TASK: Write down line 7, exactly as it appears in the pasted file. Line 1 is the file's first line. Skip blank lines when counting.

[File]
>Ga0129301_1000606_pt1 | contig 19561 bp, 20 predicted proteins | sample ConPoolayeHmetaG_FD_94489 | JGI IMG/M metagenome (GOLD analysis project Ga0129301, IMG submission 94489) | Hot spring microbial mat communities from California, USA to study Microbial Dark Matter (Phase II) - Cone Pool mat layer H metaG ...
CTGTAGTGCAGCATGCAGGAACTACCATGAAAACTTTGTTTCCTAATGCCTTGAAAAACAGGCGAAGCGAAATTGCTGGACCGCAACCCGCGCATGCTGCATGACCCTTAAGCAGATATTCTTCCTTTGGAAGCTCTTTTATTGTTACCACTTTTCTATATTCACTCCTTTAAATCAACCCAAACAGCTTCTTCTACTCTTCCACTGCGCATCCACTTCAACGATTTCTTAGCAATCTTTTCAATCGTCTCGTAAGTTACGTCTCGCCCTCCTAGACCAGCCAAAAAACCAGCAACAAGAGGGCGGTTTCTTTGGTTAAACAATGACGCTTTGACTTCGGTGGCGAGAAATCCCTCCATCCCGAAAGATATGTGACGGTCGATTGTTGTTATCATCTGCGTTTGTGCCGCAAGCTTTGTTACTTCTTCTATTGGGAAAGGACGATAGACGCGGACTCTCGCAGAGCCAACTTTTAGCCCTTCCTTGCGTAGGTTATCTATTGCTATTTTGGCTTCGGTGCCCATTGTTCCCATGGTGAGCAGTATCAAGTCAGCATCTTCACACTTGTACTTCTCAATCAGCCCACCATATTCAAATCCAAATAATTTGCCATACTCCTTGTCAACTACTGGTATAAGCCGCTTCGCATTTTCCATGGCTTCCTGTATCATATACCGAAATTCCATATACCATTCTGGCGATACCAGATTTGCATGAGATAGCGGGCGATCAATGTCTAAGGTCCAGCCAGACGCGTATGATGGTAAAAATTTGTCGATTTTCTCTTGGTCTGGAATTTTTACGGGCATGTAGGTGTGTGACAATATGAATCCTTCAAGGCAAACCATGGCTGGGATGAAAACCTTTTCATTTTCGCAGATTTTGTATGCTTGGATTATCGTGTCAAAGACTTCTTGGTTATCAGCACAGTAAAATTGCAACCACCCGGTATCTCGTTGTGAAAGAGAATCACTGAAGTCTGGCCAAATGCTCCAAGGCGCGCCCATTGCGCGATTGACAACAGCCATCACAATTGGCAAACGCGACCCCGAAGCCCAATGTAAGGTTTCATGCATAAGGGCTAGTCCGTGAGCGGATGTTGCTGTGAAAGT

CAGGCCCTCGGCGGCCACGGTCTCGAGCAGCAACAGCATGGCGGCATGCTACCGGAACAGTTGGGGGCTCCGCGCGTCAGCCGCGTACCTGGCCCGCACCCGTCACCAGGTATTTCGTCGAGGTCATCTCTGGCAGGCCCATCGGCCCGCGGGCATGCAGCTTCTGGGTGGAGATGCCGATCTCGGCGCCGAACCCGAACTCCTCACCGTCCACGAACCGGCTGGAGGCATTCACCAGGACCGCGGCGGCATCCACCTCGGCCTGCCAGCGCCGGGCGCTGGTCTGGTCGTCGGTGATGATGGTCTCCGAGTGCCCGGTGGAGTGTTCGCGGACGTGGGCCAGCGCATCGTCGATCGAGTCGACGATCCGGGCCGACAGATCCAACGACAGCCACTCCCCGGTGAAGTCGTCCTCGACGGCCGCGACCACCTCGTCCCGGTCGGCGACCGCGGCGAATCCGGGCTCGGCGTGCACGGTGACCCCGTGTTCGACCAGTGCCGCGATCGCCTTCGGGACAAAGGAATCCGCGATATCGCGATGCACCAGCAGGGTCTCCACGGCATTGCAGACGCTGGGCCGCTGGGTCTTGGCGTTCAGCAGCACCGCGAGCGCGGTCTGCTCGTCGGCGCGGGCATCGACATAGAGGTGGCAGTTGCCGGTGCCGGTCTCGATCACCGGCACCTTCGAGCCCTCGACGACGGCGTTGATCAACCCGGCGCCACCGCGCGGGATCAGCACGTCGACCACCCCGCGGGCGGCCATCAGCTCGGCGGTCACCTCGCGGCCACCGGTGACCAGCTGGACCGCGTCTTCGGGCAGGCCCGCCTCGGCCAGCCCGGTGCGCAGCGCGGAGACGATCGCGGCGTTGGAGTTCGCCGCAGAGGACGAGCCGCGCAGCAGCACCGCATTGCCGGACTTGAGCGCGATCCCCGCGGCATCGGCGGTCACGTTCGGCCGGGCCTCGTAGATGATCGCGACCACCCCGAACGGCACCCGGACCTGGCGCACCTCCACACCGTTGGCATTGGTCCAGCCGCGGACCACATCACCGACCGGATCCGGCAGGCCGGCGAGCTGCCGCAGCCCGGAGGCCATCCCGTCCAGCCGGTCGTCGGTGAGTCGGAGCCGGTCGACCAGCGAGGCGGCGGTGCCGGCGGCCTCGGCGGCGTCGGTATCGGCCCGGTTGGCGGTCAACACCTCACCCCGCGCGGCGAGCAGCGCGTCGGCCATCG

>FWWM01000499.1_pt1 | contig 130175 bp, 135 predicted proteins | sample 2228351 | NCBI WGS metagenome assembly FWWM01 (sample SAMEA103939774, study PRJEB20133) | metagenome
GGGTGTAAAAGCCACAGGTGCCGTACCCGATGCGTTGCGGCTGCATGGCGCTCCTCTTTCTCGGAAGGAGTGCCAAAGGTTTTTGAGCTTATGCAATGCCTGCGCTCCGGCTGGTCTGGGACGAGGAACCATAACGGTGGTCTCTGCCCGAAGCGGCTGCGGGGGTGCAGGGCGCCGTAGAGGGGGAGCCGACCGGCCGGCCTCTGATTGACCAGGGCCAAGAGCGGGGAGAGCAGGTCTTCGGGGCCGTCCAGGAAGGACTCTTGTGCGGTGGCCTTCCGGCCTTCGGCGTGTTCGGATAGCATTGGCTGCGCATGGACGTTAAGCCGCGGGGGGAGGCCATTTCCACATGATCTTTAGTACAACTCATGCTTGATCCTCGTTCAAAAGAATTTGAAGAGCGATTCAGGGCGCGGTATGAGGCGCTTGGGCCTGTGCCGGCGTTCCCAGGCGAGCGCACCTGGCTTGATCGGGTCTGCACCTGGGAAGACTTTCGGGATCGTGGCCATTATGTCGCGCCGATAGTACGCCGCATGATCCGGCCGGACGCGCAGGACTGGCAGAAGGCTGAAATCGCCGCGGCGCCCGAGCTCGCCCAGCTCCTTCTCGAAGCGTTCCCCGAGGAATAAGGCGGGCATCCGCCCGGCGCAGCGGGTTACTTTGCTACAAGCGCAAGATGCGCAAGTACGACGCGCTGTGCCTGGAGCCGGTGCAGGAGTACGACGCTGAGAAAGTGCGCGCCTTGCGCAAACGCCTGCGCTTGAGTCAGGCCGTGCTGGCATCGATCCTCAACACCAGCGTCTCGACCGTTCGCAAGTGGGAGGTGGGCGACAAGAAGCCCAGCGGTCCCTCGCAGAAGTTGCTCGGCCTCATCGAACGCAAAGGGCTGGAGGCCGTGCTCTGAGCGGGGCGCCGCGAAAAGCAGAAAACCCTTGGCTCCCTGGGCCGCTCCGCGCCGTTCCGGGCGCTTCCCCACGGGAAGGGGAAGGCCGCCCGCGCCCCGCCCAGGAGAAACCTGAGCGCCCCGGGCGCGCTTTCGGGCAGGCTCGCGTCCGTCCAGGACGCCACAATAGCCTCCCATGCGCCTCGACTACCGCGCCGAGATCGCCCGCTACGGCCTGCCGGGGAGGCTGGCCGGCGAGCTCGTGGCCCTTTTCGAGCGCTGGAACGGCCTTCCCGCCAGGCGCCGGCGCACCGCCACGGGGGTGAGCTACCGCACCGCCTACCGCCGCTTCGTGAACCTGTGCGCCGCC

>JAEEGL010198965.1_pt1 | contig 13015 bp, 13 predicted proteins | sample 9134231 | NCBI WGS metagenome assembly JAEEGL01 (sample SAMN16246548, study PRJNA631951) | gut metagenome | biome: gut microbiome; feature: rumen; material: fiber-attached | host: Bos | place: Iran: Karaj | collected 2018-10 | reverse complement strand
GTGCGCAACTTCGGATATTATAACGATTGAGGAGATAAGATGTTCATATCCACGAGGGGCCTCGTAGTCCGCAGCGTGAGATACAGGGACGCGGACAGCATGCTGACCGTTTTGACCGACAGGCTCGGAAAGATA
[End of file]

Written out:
GTGCGCAACTTCGGATATTATAACGATTGAGGAGATAAGATGTTCATATCCACGAGGGGCCTCGTAGTCCGCAGCGTGAGATACAGGGACGCGGACAGCATGCTGACCGTTTTGACCGACAGGCTCGGAAAGATA